Henry assumed responsibility for organising the garden; trees and shrubs were planted and a large vegetable garden. A substantial glasshouse was later attached to the house. Local Maori assisted him in maintaining the garden and lawns. Only a few signs remain today of the original plantings.
The extensive grounds are of historic interest as they contain plantings dating from the time Henry and Marianne lived there. The property of around 1.5 ha had native trees on it when the house was built, including few large totara. He planted many fruit and nut trees, of which surviving specimens include the Poorman’s Orange (a sweet grapefruit), and possibly the pear and walnut trees near the Western boundary as he created an orchard in that area. A wisteria, a row of cypresses, black poplar, magnolia, and a tulip tree, may also have been among Henry’s plantings.
There are numerous records about Henry’s work in the garden, digging and planting; he reports one day on planting seven different types of cabbages. A set of photos taken in 1866 show a glasshouse (which no longer exists), workmen scything the grass to maintain a rough lawn and the elderly couple in the garden with family and visitors. The relationship between house and church was of great importance to Henry and Marianne who planted a linking avenue of oak trees. Although the avenue is now severed by the main road, the few oaks remaining from the mid-19th Century still provide dramatic landmarks for both properties.
The Trust is fortunate that the main tenants from 1950 onwards cherished and continued to develop the garden. Major plantings by the Poore family include an American scarlet oak and a beech tree – both now of a notable size. The persimmon by the house is also exceptional. Other plantings by them and their successors include magnolias, rhododendrons, camellias and a gingko. A stream running parallel to the Eastern boundary and first used as a basic water supply for the house was dammed in the mid-20th Century to form an artificial lake to the North. Recent plantings of olive trees, standard roses and buxus hedges reflect early 21st Century trends.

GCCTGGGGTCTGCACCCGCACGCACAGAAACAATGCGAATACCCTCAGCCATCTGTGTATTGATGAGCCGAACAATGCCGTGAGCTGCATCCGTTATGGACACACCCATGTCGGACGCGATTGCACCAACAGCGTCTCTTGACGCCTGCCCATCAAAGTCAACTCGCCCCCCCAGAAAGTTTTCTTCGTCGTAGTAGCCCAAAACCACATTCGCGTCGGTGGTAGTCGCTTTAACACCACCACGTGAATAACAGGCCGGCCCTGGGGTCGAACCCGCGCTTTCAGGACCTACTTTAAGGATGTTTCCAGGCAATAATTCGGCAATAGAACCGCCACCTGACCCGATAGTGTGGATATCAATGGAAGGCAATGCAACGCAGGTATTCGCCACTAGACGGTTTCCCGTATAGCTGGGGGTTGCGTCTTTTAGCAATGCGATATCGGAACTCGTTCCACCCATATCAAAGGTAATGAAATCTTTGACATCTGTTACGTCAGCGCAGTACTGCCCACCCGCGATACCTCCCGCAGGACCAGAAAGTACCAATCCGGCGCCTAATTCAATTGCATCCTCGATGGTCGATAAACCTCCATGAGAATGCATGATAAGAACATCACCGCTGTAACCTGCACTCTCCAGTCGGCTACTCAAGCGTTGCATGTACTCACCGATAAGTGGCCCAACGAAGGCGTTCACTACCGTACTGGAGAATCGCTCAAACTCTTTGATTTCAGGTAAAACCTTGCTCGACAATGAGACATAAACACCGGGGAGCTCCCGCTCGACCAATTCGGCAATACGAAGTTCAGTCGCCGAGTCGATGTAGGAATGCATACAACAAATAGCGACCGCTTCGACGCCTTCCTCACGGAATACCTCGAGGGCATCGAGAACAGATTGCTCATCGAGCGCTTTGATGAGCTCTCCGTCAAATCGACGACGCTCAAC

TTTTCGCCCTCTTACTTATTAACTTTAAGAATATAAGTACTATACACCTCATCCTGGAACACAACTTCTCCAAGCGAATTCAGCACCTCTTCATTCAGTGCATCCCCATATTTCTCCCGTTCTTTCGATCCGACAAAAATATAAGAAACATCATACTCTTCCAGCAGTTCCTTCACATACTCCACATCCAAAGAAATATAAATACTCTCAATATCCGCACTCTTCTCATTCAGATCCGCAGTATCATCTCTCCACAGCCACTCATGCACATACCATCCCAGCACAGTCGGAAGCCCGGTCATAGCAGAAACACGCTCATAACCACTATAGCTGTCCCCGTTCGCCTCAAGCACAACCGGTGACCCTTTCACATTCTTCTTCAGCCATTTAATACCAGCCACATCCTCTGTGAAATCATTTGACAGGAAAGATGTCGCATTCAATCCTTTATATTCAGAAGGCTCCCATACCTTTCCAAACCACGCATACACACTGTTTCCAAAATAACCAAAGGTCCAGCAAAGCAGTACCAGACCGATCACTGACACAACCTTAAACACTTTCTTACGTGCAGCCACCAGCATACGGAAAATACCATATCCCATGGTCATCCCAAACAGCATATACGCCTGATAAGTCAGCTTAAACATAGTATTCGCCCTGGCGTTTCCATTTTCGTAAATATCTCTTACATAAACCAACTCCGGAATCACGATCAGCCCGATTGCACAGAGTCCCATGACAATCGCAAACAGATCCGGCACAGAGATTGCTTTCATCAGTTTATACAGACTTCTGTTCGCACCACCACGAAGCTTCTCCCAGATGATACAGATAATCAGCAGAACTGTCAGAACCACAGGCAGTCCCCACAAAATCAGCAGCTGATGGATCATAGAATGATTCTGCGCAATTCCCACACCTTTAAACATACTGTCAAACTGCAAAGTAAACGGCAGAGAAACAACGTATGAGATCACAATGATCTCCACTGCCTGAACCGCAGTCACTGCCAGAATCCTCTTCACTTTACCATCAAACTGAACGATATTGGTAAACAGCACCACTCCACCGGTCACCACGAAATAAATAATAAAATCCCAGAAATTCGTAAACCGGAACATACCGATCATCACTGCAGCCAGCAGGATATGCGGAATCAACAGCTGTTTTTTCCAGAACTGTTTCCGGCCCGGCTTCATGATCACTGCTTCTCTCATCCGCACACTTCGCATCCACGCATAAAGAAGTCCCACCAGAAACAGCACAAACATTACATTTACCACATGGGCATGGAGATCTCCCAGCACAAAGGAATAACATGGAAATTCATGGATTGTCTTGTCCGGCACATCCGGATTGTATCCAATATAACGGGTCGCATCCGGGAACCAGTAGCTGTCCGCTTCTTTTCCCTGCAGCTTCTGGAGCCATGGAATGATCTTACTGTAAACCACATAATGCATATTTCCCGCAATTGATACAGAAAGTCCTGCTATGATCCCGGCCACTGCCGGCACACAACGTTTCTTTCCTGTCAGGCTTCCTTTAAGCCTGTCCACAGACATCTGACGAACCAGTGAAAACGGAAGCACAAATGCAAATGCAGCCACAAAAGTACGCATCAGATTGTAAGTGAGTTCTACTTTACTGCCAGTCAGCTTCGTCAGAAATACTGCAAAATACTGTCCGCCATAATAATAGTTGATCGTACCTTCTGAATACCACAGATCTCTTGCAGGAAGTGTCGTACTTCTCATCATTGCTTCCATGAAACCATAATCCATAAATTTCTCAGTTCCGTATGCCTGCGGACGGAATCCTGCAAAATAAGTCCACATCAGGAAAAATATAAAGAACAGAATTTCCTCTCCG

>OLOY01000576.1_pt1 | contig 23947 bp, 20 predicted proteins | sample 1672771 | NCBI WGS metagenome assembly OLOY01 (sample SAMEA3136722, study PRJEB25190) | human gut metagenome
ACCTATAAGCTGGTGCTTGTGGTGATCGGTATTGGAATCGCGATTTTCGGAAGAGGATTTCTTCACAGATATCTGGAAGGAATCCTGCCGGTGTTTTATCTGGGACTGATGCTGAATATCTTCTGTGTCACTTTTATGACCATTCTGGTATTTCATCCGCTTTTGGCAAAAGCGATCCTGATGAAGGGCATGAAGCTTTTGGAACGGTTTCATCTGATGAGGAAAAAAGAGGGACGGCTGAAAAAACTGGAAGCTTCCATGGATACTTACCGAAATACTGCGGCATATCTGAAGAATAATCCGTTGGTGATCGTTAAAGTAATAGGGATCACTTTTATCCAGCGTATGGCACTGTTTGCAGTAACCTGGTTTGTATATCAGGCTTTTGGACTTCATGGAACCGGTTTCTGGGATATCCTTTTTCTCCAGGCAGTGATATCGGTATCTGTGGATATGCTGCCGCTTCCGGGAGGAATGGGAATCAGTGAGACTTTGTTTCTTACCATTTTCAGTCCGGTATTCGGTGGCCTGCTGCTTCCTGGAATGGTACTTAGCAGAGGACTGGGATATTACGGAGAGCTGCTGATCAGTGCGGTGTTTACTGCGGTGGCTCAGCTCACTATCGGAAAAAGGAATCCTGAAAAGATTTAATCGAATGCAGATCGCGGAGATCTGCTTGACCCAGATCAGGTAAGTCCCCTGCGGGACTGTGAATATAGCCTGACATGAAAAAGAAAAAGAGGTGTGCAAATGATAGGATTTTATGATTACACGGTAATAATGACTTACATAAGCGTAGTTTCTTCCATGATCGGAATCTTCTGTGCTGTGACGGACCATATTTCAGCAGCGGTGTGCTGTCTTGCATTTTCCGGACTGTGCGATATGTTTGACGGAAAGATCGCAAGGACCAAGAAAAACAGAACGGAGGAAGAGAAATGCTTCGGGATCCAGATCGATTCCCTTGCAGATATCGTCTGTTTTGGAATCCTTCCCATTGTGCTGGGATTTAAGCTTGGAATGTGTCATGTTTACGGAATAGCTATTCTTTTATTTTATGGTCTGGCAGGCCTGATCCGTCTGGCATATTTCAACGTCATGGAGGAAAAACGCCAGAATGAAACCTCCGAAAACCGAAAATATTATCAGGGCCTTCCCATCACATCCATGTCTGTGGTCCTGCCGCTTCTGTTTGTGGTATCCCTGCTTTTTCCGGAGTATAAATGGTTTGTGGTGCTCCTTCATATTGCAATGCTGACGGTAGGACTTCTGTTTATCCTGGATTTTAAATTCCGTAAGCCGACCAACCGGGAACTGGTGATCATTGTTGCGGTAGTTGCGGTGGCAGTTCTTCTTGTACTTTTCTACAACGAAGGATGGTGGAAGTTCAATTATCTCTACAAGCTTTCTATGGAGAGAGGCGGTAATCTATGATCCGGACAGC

The property has recently been surveyed and a garden plan developed by Geoff Pickles, architect and current tenant. He and his wife bring a new vision and formidable work ethic to the development of the grounds. An important new feature is a garden pavilion echoing the shape of the house and containing Henry’s original tombstone. The trustees believe that the garden, with its layers of historic planting, is a major asset worth developing. With its large trees, water feature and farming landscape, the garden already provides an appropriately lovely setting to the elegant 19th century house.
Photos of the Garden
New boundary oak tree
New boundary oak
Newly planted LillyPilly hedge
Eastern Lawn Edge
New Lilly Pilly hedge looking east
South Boundary Poplars
The Garden Pavilion:
Containing Henry Williams’ original gravestone and the original plaques from the Williams Memorial at St Paul's in Paihia. The gravestone and the plaques were replaced at their original sites by facsimiles, as the originals had suffered weathering of the stone. The pavilion was designed by G. Pickles, and built through the generosity of a family member.
The Ministry of Culture and Heritage assisted with the moving and re-siting of the gravestones.
Exciting future projects in the garden include: a Productive garden (vegetables/herbs) on the eastern lawn to complement the orchard, a Wilderness/Wildflower meadow between the orchard and creek where the horse chestnuts are growing, a Stumpery along the stream edges and where a pile of existing logs and stumps have been collected, and a proper Wetland area on the northeast boundary where the creek flows into the pond.
We look forward to posting progress photos of each of these areas as they begin to be developed.
Before and After:
The Lilly Pilly hedge in 2013 and 2020
Research and writing by John R H Andrews, photos by Camilla Hope-Simcock.